Friday, December 7, 2012
SCOTUS Cert Grants of Interest: Hollingsworth v. Perry; U.S. v. Windsor; Oxford Health Plans v. Sutter
Whether an arbitrator acts within his powers under the Federal Arbitration Act (as the Second and Third Circuits have held) or exceeds those powers (as the Fifth Circuit has held) by determining that parties affirmatively "agreed to authorize class arbitration," Stolt-Nielsen, 130 S. Ct. at 1776, based solely on their use of broad contractual language precluding litigation and requiring arbitration of any dispute arising under their contract.
Not surprisingly, the cert grants in two cases on same-sex marriage—Hollingsworth v. Perry (docket no. 12-144) and United States v. Windsor (docket no. 12-307)—have garnered considerable attention. The Court asked the parties in these cases to brief some additional questions that may be of particular interest to our readers, including an issue that’s has been all over the Court’s docket this Term – standing.
In Hollingsworth, the Court ordered:
In addition to the question presented by the petition, the parties are directed to brief and argue the following question: whether petitioners have standing under Article III, §2 of the Constitution in this case.
In Windsor, the Court ordered:
In addition to the question presented by the petition, the parties are directed to brief and argue the following questions: Whether the Executive Branch’s agreement with the court below that DOMA is unconstitutional deprives this Court of jurisdiction to decide this case; and whether the Bipartisan Legal Advisory Group of the United States House of Representatives has Article III standing in this case.
Scott Dodson of University of California Hastings College of the Law has posted on SSRN his paper, “A New Look: Dismissal Rates in Federal Civil Cases,” forthcoming in 96 Judicature.
In the wake of Twombly and Iqbal, a number of studies have been conducted to determine the decisions' effects on dismissal practice in federal civil cases. However, those studies have tended to code whole cases rather than claims -- leading to the ambiguous coding category of “mixed” dismissals and to problems in characterizing the nature of the dispute -- and have failed to distinguish between legal sufficiency and factual sufficiency, potentially masking important detail about the effects of the pleadings changes.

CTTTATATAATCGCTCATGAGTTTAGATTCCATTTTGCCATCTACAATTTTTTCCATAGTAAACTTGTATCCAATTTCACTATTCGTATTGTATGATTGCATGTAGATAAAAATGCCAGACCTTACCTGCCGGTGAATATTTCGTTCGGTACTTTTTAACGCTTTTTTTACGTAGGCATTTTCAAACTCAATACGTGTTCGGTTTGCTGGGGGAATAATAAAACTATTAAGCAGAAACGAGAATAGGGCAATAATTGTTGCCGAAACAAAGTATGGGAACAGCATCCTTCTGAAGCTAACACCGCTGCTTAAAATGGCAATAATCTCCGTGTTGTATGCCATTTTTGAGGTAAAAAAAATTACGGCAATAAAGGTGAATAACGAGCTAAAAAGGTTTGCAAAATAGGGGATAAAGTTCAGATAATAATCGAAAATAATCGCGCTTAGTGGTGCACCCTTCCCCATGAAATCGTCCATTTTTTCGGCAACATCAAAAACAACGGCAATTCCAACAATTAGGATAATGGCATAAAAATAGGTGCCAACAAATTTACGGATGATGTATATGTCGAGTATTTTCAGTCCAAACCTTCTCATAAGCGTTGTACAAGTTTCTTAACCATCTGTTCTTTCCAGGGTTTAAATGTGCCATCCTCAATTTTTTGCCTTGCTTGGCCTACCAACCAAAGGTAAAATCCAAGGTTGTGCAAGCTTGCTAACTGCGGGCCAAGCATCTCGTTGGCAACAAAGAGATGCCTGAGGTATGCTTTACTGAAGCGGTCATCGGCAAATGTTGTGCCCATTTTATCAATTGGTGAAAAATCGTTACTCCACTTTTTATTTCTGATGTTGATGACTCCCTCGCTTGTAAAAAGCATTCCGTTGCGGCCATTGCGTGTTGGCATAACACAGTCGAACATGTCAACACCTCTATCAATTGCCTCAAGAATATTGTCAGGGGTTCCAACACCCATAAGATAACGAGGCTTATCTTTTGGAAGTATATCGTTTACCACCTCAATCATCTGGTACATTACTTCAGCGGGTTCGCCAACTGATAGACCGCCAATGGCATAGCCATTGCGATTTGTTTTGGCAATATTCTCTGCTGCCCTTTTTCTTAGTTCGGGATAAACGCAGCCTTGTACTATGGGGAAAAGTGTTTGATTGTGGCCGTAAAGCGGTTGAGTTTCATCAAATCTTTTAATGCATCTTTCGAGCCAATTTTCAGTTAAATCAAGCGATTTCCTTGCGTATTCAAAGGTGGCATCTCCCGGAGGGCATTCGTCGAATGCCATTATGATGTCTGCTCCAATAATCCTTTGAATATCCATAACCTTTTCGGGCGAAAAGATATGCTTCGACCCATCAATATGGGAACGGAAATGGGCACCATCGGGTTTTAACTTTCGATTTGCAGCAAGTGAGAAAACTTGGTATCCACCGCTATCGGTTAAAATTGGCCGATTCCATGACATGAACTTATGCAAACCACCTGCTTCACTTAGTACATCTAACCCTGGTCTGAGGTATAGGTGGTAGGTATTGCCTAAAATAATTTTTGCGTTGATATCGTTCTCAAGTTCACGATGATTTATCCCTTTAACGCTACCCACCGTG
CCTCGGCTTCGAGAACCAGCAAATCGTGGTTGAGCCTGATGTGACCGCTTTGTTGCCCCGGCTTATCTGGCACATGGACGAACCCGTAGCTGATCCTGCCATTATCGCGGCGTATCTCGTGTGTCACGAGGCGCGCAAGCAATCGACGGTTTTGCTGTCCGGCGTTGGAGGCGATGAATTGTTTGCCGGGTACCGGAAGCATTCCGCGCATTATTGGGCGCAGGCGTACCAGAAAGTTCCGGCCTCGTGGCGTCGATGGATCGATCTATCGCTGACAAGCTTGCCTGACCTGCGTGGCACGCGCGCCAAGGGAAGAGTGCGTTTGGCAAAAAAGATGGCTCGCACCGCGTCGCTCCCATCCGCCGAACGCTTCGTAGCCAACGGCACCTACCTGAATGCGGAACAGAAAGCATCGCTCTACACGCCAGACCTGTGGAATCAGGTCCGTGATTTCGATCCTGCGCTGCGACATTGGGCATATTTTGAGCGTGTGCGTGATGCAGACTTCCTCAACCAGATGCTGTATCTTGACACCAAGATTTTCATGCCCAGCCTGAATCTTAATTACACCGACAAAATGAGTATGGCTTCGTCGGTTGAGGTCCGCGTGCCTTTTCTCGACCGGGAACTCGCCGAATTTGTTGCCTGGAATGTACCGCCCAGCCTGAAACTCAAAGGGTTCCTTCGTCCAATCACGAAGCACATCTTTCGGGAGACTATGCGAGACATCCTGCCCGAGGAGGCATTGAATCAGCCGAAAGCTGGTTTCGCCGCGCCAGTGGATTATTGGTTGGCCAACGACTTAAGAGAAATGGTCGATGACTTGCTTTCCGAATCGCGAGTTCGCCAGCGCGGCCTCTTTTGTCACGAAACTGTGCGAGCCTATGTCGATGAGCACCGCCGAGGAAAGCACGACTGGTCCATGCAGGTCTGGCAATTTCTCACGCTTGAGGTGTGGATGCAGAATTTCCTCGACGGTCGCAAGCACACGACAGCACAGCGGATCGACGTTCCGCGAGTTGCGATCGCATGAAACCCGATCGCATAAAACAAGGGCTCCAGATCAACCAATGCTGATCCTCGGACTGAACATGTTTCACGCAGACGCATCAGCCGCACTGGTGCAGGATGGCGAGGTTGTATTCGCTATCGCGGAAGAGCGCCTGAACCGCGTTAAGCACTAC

This paper begins to fill in that detail. I compiled an original dataset of district court opinions and coded each claim -- rather than whole case -- subject to an adjudicated Rule 12(b)(6) motion. For each claim, I also determined whether the court resolved the motion on grounds of legal or factual sufficiency. This methodology opened an unprecedented level of granularity in the data.
The data reveal statistically significant increases in the dismissal rate overall and in a number of subsets of claims. I also find an increase in the relative prevalence and efficacy of factual-insufficiency arguments for dismissal. Perhaps surprisingly, I find a decrease in the relative prevalence and efficacy of legal-insufficiency arguments for dismissal. These data and insights on the rationales of dismissals are new to the literature and suggest that Twombly and Iqbal are affecting both movant strategy and judicial reasoning.
Tuesday, December 4, 2012
Professors Mitchell Polinsky (Stanford) and Steven Shavell (Harvard) have posted on SSRN a draft of their article, Costly Litigation and Optimal Damages. Here’s the abstract:
A basic principle of law is that damages paid by a liable party should equal the harm caused by that party. However, this principle is not correct when account is taken of litigation costs, because they too are part of the social costs associated with an injury. In this article we examine the influence of litigation costs on the optimal level of damages, assuming that litigation costs rise with the level of damages.